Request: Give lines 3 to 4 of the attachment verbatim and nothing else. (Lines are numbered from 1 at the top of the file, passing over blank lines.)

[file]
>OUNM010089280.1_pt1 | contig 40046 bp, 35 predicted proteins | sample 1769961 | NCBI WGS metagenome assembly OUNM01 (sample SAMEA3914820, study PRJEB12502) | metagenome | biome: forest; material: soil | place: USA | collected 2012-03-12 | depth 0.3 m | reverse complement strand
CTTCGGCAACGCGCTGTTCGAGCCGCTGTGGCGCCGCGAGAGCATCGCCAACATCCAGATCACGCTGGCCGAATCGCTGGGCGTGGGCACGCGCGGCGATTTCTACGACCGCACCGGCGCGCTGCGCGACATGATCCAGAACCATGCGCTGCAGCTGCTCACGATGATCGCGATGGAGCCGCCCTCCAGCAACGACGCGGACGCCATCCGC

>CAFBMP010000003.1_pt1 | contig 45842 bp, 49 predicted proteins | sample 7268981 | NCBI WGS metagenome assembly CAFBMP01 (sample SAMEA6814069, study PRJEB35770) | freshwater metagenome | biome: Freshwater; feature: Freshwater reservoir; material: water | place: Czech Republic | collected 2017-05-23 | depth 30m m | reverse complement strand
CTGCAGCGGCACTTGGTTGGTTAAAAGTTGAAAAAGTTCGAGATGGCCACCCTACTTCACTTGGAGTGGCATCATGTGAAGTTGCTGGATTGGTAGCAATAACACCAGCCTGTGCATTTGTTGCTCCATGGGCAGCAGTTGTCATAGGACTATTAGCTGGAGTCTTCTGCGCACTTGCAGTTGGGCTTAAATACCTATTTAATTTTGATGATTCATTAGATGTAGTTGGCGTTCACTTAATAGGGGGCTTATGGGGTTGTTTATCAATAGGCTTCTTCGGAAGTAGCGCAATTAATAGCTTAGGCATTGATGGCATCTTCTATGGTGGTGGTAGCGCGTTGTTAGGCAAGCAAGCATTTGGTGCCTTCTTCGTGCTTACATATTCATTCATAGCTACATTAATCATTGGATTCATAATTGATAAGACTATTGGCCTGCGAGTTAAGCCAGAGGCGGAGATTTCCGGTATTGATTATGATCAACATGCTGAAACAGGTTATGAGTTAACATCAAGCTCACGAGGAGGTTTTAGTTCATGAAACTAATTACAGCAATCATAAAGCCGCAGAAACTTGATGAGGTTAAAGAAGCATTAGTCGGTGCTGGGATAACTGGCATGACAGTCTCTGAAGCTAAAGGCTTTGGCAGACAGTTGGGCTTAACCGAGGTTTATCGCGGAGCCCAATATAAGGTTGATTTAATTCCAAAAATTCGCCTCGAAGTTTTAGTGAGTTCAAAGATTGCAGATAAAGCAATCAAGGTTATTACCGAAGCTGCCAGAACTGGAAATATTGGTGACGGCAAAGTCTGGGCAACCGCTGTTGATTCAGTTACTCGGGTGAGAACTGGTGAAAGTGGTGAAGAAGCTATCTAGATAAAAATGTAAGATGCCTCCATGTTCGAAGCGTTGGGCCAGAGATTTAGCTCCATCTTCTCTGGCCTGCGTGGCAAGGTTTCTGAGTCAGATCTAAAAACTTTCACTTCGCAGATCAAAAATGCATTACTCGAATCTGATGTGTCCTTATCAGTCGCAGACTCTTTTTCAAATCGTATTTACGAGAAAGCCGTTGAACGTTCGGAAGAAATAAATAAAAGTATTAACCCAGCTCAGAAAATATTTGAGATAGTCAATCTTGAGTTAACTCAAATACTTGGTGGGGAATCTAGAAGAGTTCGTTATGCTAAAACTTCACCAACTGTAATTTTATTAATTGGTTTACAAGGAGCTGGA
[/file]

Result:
>CAFBMP010000003.1_pt1 | contig 45842 bp, 49 predicted proteins | sample 7268981 | NCBI WGS metagenome assembly CAFBMP01 (sample SAMEA6814069, study PRJEB35770) | freshwater metagenome | biome: Freshwater; feature: Freshwater reservoir; material: water | place: Czech Republic | collected 2017-05-23 | depth 30m m | reverse complement strand
CTGCAGCGGCACTTGGTTGGTTAAAAGTTGAAAAAGTTCGAGATGGCCACCCTACTTCACTTGGAGTGGCATCATGTGAAGTTGCTGGATTGGTAGCAATAACACCAGCCTGTGCATTTGTTGCTCCATGGGCAGCAGTTGTCATAGGACTATTAGCTGGAGTCTTCTGCGCACTTGCAGTTGGGCTTAAATACCTATTTAATTTTGATGATTCATTAGATGTAGTTGGCGTTCACTTAATAGGGGGCTTATGGGGTTGTTTATCAATAGGCTTCTTCGGAAGTAGCGCAATTAATAGCTTAGGCATTGATGGCATCTTCTATGGTGGTGGTAGCGCGTTGTTAGGCAAGCAAGCATTTGGTGCCTTCTTCGTGCTTACATATTCATTCATAGCTACATTAATCATTGGATTCATAATTGATAAGACTATTGGCCTGCGAGTTAAGCCAGAGGCGGAGATTTCCGGTATTGATTATGATCAACATGCTGAAACAGGTTATGAGTTAACATCAAGCTCACGAGGAGGTTTTAGTTCATGAAACTAATTACAGCAATCATAAAGCCGCAGAAACTTGATGAGGTTAAAGAAGCATTAGTCGGTGCTGGGATAACTGGCATGACAGTCTCTGAAGCTAAAGGCTTTGGCAGACAGTTGGGCTTAACCGAGGTTTATCGCGGAGCCCAATATAAGGTTGATTTAATTCCAAAAATTCGCCTCGAAGTTTTAGTGAGTTCAAAGATTGCAGATAAAGCAATCAAGGTTATTACCGAAGCTGCCAGAACTGGAAATATTGGTGACGGCAAAGTCTGGGCAACCGCTGTTGATTCAGTTACTCGGGTGAGAACTGGTGAAAGTGGTGAAGAAGCTATCTAGATAAAAATGTAAGATGCCTCCATGTTCGAAGCGTTGGGCCAGAGATTTAGCTCCATCTTCTCTGGCCTGCGTGGCAAGGTTTCTGAGTCAGATCTAAAAACTTTCACTTCGCAGATCAAAAATGCATTACTCGAATCTGATGTGTCCTTATCAGTCGCAGACTCTTTTTCAAATCGTATTTACGAGAAAGCCGTTGAACGTTCGGAAGAAATAAATAAAAGTATTAACCCAGCTCAGAAAATATTTGAGATAGTCAATCTTGAGTTAACTCAAATACTTGGTGGGGAATCTAGAAGAGTTCGTTATGCTAAAACTTCACCAACTGTAATTTTATTAATTGGTTTACAAGGAGCTGGA